Pre-Chlorinated Bursting: Cost Effectiveness On A Large Scale

The Charter Township of Brownstown, MI, has undertaken an ambitious water-system improvement program that includes installing nearly eight miles of new water mains. Most of the project involves installation of pre-chlorinated HDPE pipe by the trenchless pipe bursting process.

Construction is occurring at various locations throughout the Township. Much of the construction in the southern end of the township is in an area of one-time cottage communities that have become full-time residences in this pleasant community of 30,000, some 20 miles south of Detroit. Pipes also are being replaced in older subdivisions where deteriorated mains are susceptible to breaks.

Older areas of the Township have experienced interruptions of service caused by breaks and increased capacity is needed in areas that have experienced significant growth with increased water demands.

Township Public Works Director Mark Gahry said the project is Brownstown’s first experience with pipe bursting and the use of pre-chlorinated pipe. “The Township is very progressive,” Gahry said. “I have kept abreast of developments in technology and the various trenchless construction methods appropriate for the Township’s needs. I have been on pipe bursting projects and the contractor conducted an impressive demonstration that really sold me on the technology for our water main improvements.”

Gahry said the use of pre-chlorinated pipe is not common in Michigan, but he has been on projects where it is used and investigated it thoroughly before committing. “I wanted to be sure we understood what we were getting into,” he added. “It is a recognized and accepted process and the Environmental Protection Agency now has guidelines for it.”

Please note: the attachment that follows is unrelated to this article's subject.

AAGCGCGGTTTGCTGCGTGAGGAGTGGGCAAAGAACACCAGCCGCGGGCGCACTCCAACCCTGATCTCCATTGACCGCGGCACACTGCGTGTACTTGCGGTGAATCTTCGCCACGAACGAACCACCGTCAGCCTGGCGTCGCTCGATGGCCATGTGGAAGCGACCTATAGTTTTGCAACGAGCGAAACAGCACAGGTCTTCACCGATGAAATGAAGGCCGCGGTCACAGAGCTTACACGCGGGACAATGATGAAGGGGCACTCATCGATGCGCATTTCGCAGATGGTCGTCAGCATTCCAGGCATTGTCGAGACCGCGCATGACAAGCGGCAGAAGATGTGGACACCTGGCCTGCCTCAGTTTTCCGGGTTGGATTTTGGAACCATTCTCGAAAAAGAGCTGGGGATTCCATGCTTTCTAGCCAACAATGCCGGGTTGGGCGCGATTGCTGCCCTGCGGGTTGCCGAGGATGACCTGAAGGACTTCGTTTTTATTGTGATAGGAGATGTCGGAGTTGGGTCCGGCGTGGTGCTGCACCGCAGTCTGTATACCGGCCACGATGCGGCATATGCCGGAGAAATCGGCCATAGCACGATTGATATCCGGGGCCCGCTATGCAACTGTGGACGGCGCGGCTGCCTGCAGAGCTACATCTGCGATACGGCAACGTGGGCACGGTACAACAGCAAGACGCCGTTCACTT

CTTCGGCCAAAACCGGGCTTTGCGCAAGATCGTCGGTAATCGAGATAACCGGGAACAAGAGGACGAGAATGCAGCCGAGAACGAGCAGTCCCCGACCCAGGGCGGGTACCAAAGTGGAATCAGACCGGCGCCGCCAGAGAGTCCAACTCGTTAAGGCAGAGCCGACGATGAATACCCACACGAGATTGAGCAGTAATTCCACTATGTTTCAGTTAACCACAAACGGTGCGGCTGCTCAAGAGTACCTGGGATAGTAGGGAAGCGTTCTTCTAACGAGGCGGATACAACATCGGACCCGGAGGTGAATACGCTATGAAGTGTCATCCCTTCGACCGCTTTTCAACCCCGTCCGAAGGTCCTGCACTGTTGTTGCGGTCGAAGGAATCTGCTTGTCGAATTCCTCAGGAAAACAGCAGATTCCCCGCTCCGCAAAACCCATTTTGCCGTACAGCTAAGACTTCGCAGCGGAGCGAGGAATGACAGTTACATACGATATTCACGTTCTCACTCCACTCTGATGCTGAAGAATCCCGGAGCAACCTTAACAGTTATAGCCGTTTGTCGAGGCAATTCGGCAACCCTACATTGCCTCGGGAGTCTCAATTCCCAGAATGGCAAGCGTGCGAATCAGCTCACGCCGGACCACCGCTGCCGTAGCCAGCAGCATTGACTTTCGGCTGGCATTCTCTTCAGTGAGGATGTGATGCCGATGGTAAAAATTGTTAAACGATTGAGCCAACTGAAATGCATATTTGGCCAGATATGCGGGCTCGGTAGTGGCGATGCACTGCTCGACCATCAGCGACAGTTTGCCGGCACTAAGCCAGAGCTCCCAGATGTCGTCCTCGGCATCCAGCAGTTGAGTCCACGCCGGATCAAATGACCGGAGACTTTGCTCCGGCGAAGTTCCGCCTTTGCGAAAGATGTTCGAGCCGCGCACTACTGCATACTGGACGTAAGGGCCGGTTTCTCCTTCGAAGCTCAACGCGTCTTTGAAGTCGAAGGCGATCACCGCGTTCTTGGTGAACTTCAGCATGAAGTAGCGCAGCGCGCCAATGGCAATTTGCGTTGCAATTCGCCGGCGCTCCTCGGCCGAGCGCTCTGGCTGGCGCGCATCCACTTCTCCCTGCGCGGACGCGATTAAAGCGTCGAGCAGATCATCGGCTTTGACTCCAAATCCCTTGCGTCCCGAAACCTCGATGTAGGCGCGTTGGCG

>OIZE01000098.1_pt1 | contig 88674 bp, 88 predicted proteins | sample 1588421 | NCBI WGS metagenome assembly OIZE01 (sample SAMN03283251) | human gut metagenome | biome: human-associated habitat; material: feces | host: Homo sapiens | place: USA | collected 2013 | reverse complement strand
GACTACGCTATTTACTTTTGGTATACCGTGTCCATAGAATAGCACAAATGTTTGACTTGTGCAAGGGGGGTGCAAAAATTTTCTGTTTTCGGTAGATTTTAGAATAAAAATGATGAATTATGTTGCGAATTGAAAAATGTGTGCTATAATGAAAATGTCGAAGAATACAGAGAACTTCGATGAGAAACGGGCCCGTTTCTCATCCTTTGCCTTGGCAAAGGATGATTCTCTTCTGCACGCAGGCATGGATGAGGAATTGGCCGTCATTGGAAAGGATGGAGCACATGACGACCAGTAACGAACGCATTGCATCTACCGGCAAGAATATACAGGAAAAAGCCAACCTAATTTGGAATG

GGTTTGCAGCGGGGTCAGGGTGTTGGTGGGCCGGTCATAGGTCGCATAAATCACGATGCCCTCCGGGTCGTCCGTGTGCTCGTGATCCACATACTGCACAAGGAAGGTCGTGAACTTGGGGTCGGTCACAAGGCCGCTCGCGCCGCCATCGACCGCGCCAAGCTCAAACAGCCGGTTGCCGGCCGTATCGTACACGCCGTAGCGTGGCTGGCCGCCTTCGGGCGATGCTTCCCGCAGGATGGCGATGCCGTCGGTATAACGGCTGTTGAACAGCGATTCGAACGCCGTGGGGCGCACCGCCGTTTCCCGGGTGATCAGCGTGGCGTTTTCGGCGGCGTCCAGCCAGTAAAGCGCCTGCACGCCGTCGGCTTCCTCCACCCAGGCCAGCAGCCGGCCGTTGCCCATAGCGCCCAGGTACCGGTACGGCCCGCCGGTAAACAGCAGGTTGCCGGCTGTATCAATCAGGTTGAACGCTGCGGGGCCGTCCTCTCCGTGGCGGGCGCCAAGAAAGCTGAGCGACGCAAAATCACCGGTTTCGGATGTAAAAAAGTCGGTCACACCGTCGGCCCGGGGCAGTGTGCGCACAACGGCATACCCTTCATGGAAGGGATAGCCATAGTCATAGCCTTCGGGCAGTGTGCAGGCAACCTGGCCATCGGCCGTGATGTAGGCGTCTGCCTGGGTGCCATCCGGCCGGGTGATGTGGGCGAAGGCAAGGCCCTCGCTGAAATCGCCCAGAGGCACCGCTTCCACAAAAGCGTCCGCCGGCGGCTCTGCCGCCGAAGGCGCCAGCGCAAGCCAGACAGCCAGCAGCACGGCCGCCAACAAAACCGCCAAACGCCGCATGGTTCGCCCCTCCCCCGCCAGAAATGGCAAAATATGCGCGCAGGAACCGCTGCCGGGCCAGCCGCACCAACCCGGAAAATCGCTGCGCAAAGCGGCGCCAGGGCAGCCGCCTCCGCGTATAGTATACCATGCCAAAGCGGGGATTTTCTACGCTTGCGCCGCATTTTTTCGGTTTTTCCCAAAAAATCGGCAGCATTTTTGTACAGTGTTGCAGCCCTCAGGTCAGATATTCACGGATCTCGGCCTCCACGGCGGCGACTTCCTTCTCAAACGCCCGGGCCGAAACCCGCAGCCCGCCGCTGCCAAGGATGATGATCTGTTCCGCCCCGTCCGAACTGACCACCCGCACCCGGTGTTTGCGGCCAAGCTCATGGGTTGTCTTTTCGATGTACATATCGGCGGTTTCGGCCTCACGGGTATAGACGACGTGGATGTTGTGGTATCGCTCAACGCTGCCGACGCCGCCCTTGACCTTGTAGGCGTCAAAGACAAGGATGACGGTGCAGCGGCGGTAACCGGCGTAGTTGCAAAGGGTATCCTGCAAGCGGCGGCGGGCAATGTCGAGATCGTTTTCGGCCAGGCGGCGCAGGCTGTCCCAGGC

Proponents say that pre-chlorination of pipe prior to installation by pipe bursting allows the existing system to remain in use, reducing system downtime and eliminating post-construction testing.

Joint venture contract
The Brownstown water improvement project is a joint venture of Bidigare Contractors Inc., Northville, MI, and D & D Water & Sewer, Inc., Canton, MI. Their contract calls for installation of 43,000 feet of new water mains, most of it 8- and 12-inch pre-chlorinated HDPE pipe. The contract also calls for installation of fire hydrants and gatewells.

Because construction is taking place in mature neighborhoods, trenchless methods of construction are being used to limit surface damage and disruption of traffic and routine activities, said John Bidigare, vice president of Bidigare Contractors. Most, he said, is by pipe bursting, with some segments installed by horizontal directional drilling (HDD).

The pipe bursting process uses a bursting tool which is inserted into the pipe being replaced. The tool is pulled through the old pipe, shattering or splitting it. An expander behind the head displaces fragments or pieces of pipe as new pipe is pulled in behind it. Two types of bursting tools are available: a pneumatic bursting head uses percussive action to crack pipe; static heads are equipped with blades that cut or split the pipe.